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Aging Cell. 2015 Apr;14(2):274-83. doi: 10.1111/acel.12316. Epub 2015 Feb 5.

The cerebral cavernous malformation 3 gene is necessary for senescence induction.

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Department of Physiology, CIMUS, Instituto de Investigación Sanitaria IDIS, University of Santiago de Compostela, Santiago de Compostela, A Coruña, 15703, Spain; Cell Proliferation Group, MRC Clinical Sciences Centre, Imperial College London, London, W12 0NN, UK.


Mutations in cerebral cavernous malformation 3 gene are known to result in development of vascular malformations and have recently been proposed to also give rise to meningiomas. We report in this study that lack of CCM3 unexpectedly impairs the senescence response of cells, and this is related to the inability of CCM3-deficient cells to induce the C/EBPβ transcription factor and implement the senescence-associated secretory phenotype. Induction of C/EBPβ and cytokines is also impaired in the absence of CCM3 in response to cytokines in nonsenescent cells, pointing to it being a primary defect and not secondary to impaired senescence. CCM3-deficient cells also have a defect in autophagy at late passages of culture, and this defect is also not dependent on impaired senescence, as it is evident in immortal cells after nutrient starvation. Further, these two defects may be related, as enforcing autophagy in CCM3-deficient late passage cells increases C/EBPβ cytokine expression. These results broaden our knowledge on the mechanisms by which CCM3 deficiency results in disease and open new avenues of research into both CCM3 and senescence biology.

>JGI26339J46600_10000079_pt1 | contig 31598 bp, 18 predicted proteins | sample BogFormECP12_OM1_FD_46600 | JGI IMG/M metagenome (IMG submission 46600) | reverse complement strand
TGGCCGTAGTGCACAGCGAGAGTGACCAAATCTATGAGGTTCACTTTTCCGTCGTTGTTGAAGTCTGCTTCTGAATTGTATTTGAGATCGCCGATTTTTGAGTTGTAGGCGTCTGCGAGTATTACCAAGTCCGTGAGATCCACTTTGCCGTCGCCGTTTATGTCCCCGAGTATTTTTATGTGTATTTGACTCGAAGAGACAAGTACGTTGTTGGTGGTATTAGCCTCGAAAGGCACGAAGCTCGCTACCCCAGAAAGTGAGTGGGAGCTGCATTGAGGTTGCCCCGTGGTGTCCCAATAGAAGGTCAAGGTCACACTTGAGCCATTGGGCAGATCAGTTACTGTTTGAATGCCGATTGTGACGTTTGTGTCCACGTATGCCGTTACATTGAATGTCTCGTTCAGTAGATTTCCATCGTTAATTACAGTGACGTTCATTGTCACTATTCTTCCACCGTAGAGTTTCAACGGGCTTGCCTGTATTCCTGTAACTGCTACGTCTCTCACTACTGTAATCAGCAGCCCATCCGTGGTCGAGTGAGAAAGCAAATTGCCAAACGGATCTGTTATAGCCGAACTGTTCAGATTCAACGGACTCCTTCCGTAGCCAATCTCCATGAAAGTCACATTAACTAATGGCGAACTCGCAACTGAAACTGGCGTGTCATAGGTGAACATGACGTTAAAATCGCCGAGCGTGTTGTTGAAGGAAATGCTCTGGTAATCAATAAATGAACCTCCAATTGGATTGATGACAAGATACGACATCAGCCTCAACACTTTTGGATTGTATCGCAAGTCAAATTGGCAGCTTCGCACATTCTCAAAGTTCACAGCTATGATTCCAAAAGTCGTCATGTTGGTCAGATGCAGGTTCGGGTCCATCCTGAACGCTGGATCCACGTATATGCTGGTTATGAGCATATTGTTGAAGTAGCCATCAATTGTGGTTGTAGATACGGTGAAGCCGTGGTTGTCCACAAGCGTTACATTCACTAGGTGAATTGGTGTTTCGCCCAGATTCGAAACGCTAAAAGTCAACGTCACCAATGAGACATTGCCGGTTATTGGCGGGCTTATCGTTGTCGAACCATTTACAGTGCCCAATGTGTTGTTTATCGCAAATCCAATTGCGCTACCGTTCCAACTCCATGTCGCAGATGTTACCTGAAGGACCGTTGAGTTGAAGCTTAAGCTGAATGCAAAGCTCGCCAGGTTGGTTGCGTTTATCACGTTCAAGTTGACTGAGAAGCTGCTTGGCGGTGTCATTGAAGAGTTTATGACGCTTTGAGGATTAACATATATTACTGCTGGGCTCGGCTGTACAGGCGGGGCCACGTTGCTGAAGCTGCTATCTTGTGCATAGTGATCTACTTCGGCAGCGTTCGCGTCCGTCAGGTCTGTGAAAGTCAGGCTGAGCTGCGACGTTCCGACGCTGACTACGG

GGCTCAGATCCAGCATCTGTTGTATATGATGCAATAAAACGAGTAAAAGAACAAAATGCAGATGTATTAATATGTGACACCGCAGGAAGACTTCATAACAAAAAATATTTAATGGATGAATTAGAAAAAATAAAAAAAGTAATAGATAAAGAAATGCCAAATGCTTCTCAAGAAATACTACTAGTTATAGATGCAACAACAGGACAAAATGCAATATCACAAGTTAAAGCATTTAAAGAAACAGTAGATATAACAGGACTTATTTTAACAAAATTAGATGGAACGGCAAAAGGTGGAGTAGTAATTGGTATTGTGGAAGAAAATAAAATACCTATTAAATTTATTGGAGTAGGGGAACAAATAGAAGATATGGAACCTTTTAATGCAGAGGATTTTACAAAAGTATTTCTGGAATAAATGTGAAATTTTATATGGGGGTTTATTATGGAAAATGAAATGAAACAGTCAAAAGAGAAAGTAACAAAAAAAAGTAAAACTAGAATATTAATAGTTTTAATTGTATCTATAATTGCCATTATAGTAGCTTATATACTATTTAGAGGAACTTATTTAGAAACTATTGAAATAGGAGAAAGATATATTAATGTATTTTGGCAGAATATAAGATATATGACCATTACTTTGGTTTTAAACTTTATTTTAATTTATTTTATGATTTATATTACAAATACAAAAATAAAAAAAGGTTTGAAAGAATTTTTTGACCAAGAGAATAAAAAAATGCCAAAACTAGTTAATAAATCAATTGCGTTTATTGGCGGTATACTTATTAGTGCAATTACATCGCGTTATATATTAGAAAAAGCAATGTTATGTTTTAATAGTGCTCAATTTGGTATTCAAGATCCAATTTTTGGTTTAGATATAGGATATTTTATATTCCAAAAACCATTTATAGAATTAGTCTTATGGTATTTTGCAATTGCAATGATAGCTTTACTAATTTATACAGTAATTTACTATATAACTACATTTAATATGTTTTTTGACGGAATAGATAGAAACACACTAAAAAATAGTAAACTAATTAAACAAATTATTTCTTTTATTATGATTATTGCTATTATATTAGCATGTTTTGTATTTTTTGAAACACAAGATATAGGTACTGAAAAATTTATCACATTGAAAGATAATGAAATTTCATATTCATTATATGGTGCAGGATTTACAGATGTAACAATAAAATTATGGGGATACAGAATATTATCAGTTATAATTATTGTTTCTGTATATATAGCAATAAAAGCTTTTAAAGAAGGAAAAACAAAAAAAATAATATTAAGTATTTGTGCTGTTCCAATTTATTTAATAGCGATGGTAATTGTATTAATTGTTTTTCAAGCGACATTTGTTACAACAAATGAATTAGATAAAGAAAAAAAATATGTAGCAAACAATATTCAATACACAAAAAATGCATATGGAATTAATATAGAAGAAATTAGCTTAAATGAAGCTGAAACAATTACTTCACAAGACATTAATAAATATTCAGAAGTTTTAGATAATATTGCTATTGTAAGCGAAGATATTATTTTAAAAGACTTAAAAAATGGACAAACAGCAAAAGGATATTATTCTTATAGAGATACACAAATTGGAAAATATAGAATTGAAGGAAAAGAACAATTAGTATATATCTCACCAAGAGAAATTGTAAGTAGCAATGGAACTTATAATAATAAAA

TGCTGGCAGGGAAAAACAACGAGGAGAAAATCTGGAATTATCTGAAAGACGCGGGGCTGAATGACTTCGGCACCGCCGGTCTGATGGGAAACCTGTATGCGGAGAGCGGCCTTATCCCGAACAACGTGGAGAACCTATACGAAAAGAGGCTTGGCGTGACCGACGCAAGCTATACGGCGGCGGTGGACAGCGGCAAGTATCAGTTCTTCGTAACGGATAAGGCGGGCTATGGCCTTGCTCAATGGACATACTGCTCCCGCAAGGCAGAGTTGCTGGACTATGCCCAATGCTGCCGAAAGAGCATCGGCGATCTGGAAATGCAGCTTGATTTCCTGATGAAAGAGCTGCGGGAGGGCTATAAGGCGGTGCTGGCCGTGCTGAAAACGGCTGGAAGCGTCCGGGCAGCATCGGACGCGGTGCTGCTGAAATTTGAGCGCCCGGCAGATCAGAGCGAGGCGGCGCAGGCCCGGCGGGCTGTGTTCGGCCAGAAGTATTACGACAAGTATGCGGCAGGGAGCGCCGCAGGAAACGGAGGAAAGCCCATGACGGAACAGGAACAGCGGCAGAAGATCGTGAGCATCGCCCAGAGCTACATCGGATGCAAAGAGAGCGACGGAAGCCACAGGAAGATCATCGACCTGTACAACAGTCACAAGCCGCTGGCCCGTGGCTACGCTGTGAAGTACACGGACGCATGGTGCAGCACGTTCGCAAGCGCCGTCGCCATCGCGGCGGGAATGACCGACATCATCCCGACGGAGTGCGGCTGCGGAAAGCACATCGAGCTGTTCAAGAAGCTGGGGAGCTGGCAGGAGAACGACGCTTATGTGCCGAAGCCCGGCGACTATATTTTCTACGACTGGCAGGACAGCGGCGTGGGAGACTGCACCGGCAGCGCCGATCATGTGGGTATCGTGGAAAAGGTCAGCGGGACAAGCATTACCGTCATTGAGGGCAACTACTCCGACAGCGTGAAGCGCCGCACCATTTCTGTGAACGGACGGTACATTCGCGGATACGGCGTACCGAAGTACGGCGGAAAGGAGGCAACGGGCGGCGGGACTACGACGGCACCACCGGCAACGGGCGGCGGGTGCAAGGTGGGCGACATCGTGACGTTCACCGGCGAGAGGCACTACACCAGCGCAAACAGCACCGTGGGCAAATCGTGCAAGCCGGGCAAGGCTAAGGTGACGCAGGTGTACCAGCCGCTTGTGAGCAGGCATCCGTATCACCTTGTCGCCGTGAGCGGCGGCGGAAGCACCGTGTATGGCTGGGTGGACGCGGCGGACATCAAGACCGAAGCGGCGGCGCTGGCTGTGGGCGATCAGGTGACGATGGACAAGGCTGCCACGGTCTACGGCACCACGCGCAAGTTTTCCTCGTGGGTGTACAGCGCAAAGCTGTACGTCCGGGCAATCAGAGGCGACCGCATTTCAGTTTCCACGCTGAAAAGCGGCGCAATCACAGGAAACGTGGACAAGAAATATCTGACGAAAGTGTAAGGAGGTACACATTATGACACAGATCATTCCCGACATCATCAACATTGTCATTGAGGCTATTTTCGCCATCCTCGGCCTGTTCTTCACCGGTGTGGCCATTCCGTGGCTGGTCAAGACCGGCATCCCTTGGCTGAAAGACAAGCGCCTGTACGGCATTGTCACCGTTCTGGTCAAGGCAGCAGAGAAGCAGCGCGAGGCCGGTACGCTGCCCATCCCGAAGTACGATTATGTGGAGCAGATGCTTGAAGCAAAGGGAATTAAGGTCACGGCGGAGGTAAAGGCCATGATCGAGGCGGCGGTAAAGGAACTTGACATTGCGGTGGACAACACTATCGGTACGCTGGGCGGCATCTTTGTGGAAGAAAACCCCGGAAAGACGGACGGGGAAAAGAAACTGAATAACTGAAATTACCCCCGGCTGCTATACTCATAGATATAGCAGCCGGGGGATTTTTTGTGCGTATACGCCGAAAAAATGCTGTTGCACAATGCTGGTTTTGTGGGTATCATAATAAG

CEBPb; PDCD10; SASP; autophagy

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